NYC photographer Rachel Citron has been documenting the more creative side of the protests from the imaginative protest signs to the colorful and sometimes outrages protest uniforms. Read a short article by Citron about her experiences on the New York Times blog.
Colorful acrylic paintings by artist Ryan Pierce – surreal, possibly telling of an impending doom, the absence of man leaves animals to wander through our remains. I wonder, can you eat birds like this?
I’m a little bit in love with the work of Tel Aviv-based artist, Guy Yanai. He chooses to paint routine spaces and objects that range from his therapists office to potted plants. He then abstracts the images into simplistic bright colored shapes that leave you with a graphic imprint of the everyday. Check out more of his work after the jump.
Mr. James Oses is a UK freelance illustrator. He works on location, sitting himself down where he pleases, and, using his steel-nib dip pen and ink, captures the streets of London. I love the active line quality of his illustrations – somehow he embeds a dynamic that makes me believe the image is a still from some animation reel that will, at any second, begin playing.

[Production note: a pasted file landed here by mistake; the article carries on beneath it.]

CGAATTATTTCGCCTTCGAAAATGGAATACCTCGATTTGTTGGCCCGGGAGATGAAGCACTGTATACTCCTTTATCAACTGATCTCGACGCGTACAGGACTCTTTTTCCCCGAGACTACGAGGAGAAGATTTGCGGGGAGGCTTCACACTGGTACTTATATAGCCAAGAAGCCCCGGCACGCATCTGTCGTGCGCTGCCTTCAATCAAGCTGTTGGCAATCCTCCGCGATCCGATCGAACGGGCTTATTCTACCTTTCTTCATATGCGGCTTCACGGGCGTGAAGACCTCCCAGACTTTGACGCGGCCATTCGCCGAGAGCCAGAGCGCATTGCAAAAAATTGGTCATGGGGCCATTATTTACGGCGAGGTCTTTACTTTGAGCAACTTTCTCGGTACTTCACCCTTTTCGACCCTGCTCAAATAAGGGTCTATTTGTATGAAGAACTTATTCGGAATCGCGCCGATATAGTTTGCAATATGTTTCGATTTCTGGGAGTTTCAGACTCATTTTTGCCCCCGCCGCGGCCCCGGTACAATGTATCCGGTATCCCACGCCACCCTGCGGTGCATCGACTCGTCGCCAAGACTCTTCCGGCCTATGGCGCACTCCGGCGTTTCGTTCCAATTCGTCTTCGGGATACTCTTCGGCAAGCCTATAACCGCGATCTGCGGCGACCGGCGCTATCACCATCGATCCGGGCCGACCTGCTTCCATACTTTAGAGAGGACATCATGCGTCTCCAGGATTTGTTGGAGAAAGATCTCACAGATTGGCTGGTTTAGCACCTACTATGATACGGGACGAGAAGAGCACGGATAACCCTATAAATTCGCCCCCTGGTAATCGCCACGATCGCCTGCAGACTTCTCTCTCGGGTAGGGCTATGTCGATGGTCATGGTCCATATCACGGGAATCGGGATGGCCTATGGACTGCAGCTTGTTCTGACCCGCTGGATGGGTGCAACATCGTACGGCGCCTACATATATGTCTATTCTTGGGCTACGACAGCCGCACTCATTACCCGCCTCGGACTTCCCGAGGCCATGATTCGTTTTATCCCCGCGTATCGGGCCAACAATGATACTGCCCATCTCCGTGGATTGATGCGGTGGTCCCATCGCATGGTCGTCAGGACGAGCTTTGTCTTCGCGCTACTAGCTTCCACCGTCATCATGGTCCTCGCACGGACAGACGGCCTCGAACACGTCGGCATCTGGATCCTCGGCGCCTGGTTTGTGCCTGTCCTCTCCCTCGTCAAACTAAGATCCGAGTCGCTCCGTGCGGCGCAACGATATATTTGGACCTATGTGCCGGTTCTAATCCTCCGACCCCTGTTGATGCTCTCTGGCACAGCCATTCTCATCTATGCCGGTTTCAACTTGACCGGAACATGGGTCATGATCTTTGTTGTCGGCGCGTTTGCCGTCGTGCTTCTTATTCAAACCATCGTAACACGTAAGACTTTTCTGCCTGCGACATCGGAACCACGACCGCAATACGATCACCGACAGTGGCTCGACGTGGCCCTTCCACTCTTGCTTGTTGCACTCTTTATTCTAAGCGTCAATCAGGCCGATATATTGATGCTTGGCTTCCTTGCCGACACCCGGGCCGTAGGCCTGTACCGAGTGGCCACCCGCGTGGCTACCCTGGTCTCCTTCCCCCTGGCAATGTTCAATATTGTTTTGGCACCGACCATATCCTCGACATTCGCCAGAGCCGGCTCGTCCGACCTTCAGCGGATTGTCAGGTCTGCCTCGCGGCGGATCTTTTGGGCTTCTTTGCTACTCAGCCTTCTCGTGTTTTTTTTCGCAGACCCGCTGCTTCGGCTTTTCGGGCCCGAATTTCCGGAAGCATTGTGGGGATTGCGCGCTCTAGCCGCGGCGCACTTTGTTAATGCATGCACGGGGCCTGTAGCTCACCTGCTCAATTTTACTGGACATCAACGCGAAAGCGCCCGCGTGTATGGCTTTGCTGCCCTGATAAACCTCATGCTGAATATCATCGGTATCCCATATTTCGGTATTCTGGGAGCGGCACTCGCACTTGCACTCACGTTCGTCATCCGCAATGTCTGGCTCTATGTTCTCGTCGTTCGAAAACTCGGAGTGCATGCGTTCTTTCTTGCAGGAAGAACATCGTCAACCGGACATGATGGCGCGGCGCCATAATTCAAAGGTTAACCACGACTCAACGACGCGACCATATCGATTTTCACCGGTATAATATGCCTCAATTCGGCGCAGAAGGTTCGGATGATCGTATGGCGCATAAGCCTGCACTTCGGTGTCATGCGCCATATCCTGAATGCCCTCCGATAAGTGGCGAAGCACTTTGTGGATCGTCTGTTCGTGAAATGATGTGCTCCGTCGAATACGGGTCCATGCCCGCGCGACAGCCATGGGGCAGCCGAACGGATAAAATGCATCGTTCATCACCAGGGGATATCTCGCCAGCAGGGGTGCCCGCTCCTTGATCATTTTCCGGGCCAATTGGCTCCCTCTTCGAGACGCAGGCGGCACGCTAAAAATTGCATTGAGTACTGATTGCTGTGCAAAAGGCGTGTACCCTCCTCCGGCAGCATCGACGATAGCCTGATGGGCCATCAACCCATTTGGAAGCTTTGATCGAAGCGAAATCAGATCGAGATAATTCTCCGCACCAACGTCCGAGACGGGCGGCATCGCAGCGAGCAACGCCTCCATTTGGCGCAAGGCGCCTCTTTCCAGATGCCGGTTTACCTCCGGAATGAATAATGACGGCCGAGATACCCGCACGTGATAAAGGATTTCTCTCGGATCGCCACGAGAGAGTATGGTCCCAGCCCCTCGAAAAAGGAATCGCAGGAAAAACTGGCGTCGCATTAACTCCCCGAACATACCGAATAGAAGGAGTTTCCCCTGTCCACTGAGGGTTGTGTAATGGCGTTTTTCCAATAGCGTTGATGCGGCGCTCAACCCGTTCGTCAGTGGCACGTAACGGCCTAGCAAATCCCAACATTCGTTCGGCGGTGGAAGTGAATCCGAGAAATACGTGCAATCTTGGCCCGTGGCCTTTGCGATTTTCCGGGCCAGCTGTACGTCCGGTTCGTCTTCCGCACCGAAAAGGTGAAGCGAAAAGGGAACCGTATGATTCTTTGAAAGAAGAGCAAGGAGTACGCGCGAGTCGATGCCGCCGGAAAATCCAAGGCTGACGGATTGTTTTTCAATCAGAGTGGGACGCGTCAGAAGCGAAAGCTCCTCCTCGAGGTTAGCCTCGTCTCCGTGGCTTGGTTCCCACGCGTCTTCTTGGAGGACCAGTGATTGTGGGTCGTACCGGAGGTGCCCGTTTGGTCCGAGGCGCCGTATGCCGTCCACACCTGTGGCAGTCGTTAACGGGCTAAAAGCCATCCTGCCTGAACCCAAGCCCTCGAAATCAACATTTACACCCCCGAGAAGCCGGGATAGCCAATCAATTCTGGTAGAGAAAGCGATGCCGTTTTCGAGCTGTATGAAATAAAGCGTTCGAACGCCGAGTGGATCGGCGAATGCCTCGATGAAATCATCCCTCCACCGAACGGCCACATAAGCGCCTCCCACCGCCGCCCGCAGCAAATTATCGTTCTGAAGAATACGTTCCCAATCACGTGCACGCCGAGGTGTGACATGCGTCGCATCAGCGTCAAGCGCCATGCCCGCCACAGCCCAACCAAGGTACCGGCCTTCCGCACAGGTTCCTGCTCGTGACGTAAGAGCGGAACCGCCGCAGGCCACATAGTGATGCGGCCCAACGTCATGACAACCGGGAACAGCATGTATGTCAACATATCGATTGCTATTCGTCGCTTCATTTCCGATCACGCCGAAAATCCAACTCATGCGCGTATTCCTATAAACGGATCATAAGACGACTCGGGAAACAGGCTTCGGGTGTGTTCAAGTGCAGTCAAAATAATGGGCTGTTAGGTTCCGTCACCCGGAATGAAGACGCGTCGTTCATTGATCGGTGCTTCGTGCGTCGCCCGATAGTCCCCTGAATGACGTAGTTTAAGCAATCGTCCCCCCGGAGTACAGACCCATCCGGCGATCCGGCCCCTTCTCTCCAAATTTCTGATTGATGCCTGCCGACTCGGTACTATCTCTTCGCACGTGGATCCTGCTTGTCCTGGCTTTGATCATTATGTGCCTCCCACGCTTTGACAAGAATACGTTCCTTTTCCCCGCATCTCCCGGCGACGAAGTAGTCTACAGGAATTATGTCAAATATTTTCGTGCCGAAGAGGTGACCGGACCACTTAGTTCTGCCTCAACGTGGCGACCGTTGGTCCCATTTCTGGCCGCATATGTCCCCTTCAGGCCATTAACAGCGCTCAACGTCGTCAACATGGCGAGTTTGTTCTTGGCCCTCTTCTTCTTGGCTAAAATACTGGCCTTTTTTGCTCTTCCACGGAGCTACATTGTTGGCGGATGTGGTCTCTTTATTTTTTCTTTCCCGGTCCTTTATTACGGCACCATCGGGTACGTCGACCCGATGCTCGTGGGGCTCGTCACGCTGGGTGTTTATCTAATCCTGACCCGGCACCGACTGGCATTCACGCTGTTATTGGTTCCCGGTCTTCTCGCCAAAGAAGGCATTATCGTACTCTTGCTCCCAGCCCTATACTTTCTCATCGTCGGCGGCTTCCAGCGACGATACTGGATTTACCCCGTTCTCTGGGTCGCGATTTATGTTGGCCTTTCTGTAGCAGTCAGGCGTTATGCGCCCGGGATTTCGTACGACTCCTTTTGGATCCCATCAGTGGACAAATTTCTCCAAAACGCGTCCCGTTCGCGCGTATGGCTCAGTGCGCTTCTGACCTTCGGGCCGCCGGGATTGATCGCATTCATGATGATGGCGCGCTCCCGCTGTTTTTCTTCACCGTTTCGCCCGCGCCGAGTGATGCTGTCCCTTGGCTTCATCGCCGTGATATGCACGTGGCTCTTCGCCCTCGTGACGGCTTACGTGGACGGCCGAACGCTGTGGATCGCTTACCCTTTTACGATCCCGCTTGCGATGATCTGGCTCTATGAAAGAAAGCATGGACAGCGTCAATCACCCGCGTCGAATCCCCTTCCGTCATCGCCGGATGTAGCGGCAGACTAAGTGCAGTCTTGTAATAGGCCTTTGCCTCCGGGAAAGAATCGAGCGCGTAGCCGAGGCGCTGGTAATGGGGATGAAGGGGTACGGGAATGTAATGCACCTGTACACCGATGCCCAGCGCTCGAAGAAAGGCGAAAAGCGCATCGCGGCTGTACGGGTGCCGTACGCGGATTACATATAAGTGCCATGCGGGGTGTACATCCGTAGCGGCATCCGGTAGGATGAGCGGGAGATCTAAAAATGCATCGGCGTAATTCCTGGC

English ceramist Beccy Ridsdel has worked as ceramics technician at York College for nearly 10 years and recently discovered her love of bone china and porcelain. Her latest work is an installation set up as an interrupted laboratory experiment – ceramics being dissected, like an autopsy, to find out what lays beneath the surface. This dinnerware cruelty/beautification was inspired by her mother, who is also a ceramist!